As a term, ‘Postmodernism’ is complex and probably has two distinct meanings relevant towould be writers and artists:1)A period in Western social and cultural history – probably post-1945 to the present - punctuated by significant historical events and socio-cultural trends (we shall listthese trends shortly).2)Various post-WW2 intellectual/cultural movements (philosophical and artistic)having as their epicenter the theories of certain mainly European intellectuals
butembracing also a large number of innovative writers, poets, etc.
In extending the first definition above we can list some of the key social and cultural trendsunique to the postmodern period.
1. Disbelief in the ‘progress’ narrative of the West due to the barbarity of colonialism, twoworld wars, the development (and use) of nuclear warheads, the horrors of the Nazi deathcamps, and the belated admittance among leftists that Communism had given birth to theauthoritarianism of the Stalinists.2. The rise of technocratic elites that make ordinary people feel constantly under surveillance(by the state and industry) i.e. ‘administered’ by impersonal experts/professionals. This stateof affairs, some have suggested, has led to a prevalent mood of helplessness, paranoia and passivity/apathy.3. The rise of hyper-consumerism and Neo-liberal economics such that more and more areasof subjectivity and the inter-relational support networks of societies (especially in the West)are turned into commodities to be traded in supposedly ‘free markets’. There is a tendency inthe postmodern period to make materialism the solution of choice to internal states of alienation that were formerly viewed as metaphysical or existential ‘problems of being’.4. The advent of a shared global worldview that exists side by side with multiple unique,locally evolved, understandings of the world. This has come about due to improvements inthe mechanical means of travel and also due to new communication technologies that makethe world seem smaller. The result is a world of many different
(paradigms/realities), sometimes coexistent, sometimes clashing, that individuals somehow have to cometo terms with. This condition gives rise to a ‘literature of the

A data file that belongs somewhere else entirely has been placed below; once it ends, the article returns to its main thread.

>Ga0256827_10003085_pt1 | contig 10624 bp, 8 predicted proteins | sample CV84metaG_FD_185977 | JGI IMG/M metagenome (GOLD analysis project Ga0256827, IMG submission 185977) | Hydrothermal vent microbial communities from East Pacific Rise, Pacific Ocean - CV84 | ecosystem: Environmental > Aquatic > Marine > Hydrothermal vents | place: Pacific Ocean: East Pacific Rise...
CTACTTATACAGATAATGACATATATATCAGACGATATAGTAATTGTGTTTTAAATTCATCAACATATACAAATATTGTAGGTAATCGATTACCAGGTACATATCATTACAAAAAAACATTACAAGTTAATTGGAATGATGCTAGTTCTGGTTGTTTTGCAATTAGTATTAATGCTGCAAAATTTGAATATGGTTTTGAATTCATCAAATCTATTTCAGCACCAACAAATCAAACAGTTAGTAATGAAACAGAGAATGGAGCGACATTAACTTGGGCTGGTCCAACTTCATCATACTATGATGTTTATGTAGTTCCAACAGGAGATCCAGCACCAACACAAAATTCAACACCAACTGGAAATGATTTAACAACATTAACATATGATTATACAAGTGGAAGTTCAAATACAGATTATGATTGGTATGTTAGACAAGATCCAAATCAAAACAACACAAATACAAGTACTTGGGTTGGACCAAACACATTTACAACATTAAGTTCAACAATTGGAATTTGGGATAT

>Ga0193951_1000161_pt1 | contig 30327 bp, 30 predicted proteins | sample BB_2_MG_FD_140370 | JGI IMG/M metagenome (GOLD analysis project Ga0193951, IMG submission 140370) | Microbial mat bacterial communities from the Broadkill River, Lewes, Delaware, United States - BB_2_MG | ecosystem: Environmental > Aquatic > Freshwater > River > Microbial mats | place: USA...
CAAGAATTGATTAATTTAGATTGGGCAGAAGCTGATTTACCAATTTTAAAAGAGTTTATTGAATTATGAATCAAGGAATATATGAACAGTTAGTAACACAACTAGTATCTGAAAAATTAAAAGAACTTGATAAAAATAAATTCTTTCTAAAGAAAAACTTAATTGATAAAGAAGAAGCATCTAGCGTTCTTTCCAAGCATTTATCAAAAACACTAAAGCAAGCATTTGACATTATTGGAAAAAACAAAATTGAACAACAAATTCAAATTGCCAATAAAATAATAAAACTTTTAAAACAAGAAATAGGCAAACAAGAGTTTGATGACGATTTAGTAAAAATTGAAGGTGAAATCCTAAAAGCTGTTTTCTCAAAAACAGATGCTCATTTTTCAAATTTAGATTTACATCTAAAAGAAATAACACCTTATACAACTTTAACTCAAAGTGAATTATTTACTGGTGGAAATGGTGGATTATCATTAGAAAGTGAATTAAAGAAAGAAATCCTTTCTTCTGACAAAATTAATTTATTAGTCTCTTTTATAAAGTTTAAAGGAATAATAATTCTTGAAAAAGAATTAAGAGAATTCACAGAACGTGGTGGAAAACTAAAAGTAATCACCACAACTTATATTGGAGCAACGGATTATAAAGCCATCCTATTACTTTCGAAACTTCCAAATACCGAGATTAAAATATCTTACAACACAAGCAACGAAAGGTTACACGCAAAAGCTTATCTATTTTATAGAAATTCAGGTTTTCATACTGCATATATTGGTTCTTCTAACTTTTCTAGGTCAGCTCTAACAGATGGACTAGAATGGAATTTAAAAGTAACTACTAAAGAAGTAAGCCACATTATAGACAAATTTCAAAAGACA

’ (or the zone ‘in- between’) – i.e. created by writers who deliberately place themselves in the space betweenmonolithic (potentially hostile) ‘paradigms/worldviews’.
Particularly relevant are of course figures like Roland Barthes, Helene Cixous, Deleuze and Guattarri,Derrida, Foucault, Jurgen Habermas, Linda Hutcheon, Luce Irigaray, Jameson, Julia Kristeva, Lacan, Jean-Francois Lyotard, Richard Rorty and Patricia Waugh.
In terms of postmodern literature the following writers are often listed as key innovators: Thomas Pynchon,Kurt Vonnegut, Robert-Grillet, Nabokov, Robert Coover, John Barth, Italo Calvino, Jorge Borges, RichardBrautigan, William Burroughs, Salman Rushdie, Umberto Eco and Don Delillo. Many leading Australianliterary figures are also described as having written postmodernist texts: e.g.. Janet Turner Hospital, DorothyPorter, Drusila Modjeska and Peter Carey.
The following list simplifies lists of defining characteristics as outlined in books and essays on the topic.For simplicities sake I’ll only mention some key overview works on postmodernism:
, edited by Patricia Waugh, particularly the extracts from works by Irving Howe, Ihab Hasan and William Spanos.
, edited by Hal Foster, particularly the extracts by Jameson, Habermas and Baudrillard..